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On China, Washington 'can't have it both ways'

Xinhua | Updated: 2023-04-27 09:57

The American flag is flown at the US Capitol in Washington. [Photo/Xinhua]

For a period of time, Washington has been sending mixed messages to China: seeking cooperation and communication while containing China in the name of "competition."

Those paradoxical statements and actions reflect an increasingly clear tendency in Washington's China policy: to compartmentalize its relationship with Beijing into different categories, where it can apply an approach of containment, competition or cooperation according to America's needs.

Decision-makers in Washington could be thinking that each of these different tracks can work perfectly well without rocking each other, and that China should just accept the arrangement as a matter of course. Seriously, this is purely deceitful thinking. It is like stretching out one hand for a handshake and saying "let's work together," and then slapping the person in the face with the other and expecting the slapped to just smile.

The United States was once treated in a similar manner during the Cold War. Back in the 1970s, its European allies wanted US assurances on security but were "less cooperative" with Washington on the economic and diplomatic fronts. Frustrated, then-US President Richard Nixon said that "they can't have it both ways -- they can't keep our forces up and confront us everywhere else."

Therefore, when demanding communication and cooperation from China and almost simultaneously interfering in China's internal affairs and hurting China's interests, Washington should have little difficulty in understanding why China categorically says: "You can't have it both ways."

Such a patchwork of containment and engagement in America's China strategy is not new. Almost every US administration since Bill Clinton adopted such a two-pronged China strategy until recent years when the argument of "the failure of engagement" seems to have gained an upper hand.

In its design, the United States wants in the post-Cold War era to manage China's development, and turn the country into its junior partner -- a huge market for US products, services and capital, a source of affordable resources for US industries, and most importantly, a minion who could deliver on America's priorities. China can grow but must grow on the track set by the United States, and certainly not to the extent that the US supremacy might be challenged. To put it simply, the Chinese should just keep their feet on the ground and manufacture T-shirts and socks for American consumers, instead of trying to move up the "smile curve."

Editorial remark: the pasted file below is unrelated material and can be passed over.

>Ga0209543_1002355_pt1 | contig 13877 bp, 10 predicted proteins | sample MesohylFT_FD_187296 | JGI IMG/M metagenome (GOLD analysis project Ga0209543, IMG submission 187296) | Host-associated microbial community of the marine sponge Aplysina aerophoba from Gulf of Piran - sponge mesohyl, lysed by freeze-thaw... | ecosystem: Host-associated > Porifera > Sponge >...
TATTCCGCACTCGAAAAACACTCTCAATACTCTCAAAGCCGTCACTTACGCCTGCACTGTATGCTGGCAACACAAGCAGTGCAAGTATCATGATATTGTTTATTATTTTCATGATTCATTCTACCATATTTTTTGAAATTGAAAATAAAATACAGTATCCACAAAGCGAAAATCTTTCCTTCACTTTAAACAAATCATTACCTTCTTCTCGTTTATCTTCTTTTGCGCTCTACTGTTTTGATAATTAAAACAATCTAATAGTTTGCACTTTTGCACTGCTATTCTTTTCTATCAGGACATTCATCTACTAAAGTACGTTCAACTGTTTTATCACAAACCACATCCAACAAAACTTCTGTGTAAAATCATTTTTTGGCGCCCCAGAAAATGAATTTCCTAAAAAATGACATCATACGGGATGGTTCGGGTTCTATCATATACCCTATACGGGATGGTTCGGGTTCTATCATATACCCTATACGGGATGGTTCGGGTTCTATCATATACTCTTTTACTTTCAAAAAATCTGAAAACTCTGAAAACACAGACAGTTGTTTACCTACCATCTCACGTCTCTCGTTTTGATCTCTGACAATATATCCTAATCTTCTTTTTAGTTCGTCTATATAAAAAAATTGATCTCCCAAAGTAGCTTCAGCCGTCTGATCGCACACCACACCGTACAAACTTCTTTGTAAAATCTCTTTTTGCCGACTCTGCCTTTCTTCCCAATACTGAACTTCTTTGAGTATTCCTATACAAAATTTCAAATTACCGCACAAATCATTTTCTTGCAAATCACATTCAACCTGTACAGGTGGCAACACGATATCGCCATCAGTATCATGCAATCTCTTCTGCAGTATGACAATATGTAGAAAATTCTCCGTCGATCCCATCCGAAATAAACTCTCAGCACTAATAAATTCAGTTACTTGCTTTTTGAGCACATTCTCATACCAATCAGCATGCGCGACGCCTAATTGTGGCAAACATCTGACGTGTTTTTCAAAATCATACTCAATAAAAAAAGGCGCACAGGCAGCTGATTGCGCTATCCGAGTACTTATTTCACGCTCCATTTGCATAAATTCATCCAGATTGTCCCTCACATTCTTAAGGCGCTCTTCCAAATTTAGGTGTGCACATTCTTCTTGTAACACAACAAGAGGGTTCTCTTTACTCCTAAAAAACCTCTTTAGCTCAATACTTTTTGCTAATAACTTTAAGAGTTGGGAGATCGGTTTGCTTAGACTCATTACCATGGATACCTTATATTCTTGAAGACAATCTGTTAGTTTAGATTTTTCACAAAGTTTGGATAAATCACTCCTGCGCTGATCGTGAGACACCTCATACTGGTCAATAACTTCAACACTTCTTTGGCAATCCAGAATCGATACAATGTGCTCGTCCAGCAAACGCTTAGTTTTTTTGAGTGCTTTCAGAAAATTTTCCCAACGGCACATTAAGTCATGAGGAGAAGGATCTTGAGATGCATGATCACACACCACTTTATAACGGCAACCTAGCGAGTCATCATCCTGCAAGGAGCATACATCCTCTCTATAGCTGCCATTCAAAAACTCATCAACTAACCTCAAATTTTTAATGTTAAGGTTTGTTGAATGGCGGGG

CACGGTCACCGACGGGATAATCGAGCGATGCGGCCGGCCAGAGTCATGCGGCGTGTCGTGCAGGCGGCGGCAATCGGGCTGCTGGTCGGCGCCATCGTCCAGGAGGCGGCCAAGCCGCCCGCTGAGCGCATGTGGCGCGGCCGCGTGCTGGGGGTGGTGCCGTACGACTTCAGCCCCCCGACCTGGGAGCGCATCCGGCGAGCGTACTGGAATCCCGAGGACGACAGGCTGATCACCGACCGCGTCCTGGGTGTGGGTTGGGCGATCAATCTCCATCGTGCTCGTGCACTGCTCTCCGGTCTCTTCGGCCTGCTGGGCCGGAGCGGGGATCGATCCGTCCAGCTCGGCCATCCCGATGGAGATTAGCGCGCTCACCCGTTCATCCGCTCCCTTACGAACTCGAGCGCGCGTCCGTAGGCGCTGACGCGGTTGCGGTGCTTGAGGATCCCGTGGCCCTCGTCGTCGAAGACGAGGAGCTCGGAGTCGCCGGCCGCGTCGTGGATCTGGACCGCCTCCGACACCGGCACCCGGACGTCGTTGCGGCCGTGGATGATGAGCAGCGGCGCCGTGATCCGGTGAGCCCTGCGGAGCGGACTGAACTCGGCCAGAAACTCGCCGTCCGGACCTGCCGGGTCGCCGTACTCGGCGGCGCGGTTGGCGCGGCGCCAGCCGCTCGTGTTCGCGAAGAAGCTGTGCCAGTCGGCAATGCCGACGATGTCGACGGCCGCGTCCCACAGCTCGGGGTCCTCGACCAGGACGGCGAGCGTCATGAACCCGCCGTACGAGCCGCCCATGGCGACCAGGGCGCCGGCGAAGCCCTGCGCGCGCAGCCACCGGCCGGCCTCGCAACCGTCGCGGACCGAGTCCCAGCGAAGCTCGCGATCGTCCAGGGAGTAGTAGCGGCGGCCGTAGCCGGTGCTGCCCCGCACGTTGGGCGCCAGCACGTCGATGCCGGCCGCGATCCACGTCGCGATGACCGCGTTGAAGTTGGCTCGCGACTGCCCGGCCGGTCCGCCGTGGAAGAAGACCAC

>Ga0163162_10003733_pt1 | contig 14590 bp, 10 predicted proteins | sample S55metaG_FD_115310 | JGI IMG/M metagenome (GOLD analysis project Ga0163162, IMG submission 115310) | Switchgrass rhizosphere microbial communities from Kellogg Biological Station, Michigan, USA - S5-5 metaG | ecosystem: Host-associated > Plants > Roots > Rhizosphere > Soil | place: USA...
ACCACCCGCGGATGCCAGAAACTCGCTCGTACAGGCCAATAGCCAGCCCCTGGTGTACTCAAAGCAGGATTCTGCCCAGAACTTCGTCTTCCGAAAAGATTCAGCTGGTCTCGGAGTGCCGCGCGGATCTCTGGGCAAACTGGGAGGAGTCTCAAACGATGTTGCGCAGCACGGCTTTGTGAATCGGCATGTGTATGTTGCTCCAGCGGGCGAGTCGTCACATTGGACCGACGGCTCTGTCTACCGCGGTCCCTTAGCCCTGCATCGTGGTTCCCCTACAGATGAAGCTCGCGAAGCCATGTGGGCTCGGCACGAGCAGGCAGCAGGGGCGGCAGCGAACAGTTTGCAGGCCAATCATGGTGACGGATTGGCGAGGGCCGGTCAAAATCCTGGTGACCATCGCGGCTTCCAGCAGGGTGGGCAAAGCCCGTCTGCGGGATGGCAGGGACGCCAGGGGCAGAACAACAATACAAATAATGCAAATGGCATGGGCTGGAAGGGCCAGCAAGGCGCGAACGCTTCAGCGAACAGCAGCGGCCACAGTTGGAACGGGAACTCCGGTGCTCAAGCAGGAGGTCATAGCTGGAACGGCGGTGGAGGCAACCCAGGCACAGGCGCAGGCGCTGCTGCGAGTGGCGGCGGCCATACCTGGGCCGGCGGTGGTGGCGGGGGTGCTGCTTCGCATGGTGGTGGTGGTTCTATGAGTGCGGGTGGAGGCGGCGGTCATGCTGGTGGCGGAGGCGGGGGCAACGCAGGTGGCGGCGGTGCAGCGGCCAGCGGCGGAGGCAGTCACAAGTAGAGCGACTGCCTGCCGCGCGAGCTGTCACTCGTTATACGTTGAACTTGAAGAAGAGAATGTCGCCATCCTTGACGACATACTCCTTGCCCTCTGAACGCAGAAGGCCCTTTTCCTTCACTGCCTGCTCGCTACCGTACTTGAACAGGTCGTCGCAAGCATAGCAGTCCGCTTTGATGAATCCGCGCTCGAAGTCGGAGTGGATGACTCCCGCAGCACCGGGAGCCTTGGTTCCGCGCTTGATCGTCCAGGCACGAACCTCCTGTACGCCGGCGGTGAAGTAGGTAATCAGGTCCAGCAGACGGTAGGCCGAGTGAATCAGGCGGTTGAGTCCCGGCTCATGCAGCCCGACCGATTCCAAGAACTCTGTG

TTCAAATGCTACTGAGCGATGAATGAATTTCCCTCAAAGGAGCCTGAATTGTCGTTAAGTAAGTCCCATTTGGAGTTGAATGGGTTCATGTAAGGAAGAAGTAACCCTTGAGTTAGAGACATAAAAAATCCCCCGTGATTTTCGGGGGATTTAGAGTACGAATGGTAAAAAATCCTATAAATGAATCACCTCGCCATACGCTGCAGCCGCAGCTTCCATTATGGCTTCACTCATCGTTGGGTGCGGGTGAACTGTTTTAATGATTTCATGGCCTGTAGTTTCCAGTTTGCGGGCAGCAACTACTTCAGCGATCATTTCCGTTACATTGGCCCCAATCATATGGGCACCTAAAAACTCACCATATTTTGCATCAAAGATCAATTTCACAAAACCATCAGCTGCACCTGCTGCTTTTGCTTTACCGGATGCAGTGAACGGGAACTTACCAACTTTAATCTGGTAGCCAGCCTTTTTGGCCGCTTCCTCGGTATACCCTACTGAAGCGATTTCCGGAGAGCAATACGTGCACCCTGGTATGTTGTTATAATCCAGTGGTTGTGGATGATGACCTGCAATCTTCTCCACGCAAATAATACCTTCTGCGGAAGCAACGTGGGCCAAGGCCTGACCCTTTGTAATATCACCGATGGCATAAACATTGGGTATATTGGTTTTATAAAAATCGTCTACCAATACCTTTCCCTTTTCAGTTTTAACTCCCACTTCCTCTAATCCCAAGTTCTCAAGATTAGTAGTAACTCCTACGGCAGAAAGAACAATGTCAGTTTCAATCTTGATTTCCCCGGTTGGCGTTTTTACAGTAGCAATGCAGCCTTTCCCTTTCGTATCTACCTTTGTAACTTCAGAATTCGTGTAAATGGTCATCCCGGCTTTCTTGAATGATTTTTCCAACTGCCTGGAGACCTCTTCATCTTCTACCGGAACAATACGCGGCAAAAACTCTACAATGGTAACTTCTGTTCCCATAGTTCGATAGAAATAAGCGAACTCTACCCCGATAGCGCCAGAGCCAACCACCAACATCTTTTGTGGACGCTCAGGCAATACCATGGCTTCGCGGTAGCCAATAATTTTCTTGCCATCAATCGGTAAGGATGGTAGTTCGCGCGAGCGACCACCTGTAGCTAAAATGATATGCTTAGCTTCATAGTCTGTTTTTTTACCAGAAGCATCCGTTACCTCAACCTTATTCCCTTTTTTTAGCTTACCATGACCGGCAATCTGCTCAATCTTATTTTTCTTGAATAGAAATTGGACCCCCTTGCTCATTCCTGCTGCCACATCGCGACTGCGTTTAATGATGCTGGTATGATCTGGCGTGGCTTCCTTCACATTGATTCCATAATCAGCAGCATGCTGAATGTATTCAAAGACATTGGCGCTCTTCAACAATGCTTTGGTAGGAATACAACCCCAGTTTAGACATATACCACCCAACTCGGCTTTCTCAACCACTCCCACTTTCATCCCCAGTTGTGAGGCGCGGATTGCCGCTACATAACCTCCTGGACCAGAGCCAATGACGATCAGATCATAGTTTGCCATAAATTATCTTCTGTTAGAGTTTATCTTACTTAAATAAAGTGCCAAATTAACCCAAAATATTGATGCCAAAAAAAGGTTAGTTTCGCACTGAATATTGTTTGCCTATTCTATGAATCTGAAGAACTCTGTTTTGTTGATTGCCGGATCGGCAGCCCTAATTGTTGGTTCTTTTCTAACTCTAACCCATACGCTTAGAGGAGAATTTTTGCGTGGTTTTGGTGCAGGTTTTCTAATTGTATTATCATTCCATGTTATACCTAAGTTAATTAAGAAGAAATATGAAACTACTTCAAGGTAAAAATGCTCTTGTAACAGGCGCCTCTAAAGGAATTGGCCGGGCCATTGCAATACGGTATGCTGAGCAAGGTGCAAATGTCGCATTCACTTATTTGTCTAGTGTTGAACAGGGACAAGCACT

This is in no way an equal relationship, which is reminiscent of Washington's overbearingness in international relations. In its eyes, China's rapid rise was made possible by America, and Beijing should be grateful.

This murky motive explains why Washington has always talked about "approaching China from a position of strength," and why some US politicians have voiced their frustration or even anger when they see a prosperous and ever-developing China still firmly striding on its own path without being transformed according to Washington's design.

However, in a highly integrated world, a complete US decoupling from China is as impossible as it is disastrous. Washington knows that quite well. That explains why US Treasury Secretary Janet Yellen and US Trade Representative Katherine Tai recently denied that their country was seeking to decouple the US economy from that of China.

Moreover, global challenges like climate change need global solutions. But as Washington insists on hammering China in areas like high tech under the guise of "national security" and making provocations on China's red line, it is ruining the conditions for both sides to work on some of those urgent planetary crises.

Still, to confuse the world's public opinion, Washington is peddling the so-called "democracy vs autocracy" narrative, and portraying China as a "revisionist power," while claiming that it is safeguarding a "rules-based world order" and protecting "human rights." Such a sanctimonious approach to handling the relationship between the world's top two economies is highly irresponsible and reckless.

In the immediate days following the collapse of the Soviet Union, Russia and the United States enjoyed a honeymoon period. The Charter for American-Russian Partnership and Friendship signed by the two sides in 1992 said "the well-being, prosperity, and security of a democratic Russian Federation and the United States of America are vitally interrelated." However, things changed when Washington failed to provide Kremlin with the promised economic aid and NATO expanded despite Washington's promise that the bloc would move "not one inch eastward." This was unacceptable to Russia, and the ensuing deterioration of Moscow-Washington ties was only natural.

Deep down, America had never intended to treat Russia with respect even though Western-style democratic elections took place in the country. Ideology is just an instrument to intervene.

For Beijing, Washington's condescending diplomacy is unacceptable. If Washington truly wants a workable relationship with China, it should treat China as an equal partner and show due respect.

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